“Our board really cares our students,” said Mountain View School District 244 Superintendent Kent Stokes. “And the issue of safety has been on their minds.”
Stokes said the district’s much-discussed gun policy is just one way to try to provide a safer learning environment, but cameras and door locks have also been installed.
Stokes talked about the difficulty of recruiting and retaining new teachers when Idaho is lower on the pay scale than neighboring states, as well as the need to continue to offer programs, courses and activities that students engaged and busy.
He explained MVSD 244 has also utilized forest funds for continued building maintenance.
“I have had people asked if we need new schools and I say no,” he said. “We can learn just as well in the buildings we have, but we just need keep them up.”
Stokes said his district will ask for a $2.6 million levy again in March and said most Idaho schools will hold levies out of necessity.
“Our district is at a bit of a handicap because of the locations of our schools,” he said. “The overall district numbers may show we need one chemistry teacher, but that teacher cannot be in Grangeville and Kooskia at the same time.”
Moderator Bobbi Bodine read several audience questions that been written down on index cards.
“What could we do if sports were removed from our schools?” Bodine read.
Forsmann answered that high school games are “important community social events.”
“Kids need these activities to help make them well-rounded,” she said. “I would be afraid of what our classrooms would look like without activities.”
“There are kids who simply would drop out,” he said. “It’s a legitimate funding question, but at what cost do you remove sports?”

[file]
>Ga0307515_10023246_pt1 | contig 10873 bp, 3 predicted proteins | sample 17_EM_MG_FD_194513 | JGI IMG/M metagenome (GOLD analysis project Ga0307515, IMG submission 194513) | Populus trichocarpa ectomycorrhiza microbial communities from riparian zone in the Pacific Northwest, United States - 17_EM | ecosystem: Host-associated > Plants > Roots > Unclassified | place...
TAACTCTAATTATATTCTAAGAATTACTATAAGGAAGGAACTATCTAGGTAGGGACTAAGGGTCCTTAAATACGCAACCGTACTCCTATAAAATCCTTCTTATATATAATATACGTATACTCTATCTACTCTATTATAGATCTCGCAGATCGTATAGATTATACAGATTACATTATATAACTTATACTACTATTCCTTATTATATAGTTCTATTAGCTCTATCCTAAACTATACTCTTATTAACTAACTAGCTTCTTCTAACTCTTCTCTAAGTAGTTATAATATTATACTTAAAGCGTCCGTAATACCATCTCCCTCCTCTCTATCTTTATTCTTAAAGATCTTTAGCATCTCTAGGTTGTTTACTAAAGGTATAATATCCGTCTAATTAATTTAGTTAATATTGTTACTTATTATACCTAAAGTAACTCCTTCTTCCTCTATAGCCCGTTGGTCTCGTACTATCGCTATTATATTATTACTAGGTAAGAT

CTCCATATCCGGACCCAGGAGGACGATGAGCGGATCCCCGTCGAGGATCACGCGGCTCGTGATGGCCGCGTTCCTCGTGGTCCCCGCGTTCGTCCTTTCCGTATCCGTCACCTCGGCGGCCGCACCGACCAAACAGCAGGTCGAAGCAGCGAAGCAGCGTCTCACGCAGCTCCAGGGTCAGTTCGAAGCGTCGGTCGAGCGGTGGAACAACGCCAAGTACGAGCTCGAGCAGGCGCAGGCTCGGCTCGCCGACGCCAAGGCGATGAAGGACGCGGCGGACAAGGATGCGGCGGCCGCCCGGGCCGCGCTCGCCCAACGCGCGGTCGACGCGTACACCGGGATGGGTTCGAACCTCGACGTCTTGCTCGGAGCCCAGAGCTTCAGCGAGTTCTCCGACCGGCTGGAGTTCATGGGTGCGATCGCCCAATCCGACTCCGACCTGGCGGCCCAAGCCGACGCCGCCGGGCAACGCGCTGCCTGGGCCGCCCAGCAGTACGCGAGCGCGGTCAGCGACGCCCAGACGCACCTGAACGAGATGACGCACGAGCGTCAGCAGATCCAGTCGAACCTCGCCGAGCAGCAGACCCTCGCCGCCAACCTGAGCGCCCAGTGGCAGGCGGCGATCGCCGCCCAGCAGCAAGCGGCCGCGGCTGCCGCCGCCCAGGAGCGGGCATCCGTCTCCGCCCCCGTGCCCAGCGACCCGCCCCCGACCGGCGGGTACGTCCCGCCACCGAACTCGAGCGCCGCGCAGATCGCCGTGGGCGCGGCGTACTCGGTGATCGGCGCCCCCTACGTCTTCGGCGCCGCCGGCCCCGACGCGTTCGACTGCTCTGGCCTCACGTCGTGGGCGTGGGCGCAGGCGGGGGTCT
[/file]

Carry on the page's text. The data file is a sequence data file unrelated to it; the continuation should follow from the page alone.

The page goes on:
Doramus added sports encourages students to keep their grades up.
“They have to maintain a C average play, so it’s a incentive,” he stated.
Patron Maryanne Blees of Clearwater she understands activities are crucial.
“But why when a levy does not pass are they always the first thing to be cut?” she asked.
“There only so much discretionary income that isn’t earmarked and mandated specific use,” Stokes answered.
Audience members asked about what would be beneficial to write or call legislators about. A card with local media and contact information for legislators was provided by the Idaho County Democrats
“Schools are underfunded and the funding formula is not equitable for rural schools,” Stokes said. “I wish we had more discretionary funds we could use in the way our district and board see best.”
Common core, safety planning, the new secretary of education in Washington, D.C., and Secure Rural Schools Funding were all discussed.
Patron Garry Seloske encouraged the superintendents to encourage their boards to impress the importance of equitable and adequate funding on the county commissioners who should, in turn, bring those concerns to the legislature.
Audience member Herman Yates, who is a former superintendent and is a member of the Kamiah Joint School District 304 board, stood and spoke at the end of the meeting.
“These local people just don’t have much control with what they do with the state and federal funds,” he said. “Kamiah couldn’t pass a levy to repair a roof so I doubt we’ll run one this year as it doesn’t look like it would have much hope of passing.”
“I really honor these people working with our kids in the schools because it’s not an easy job.”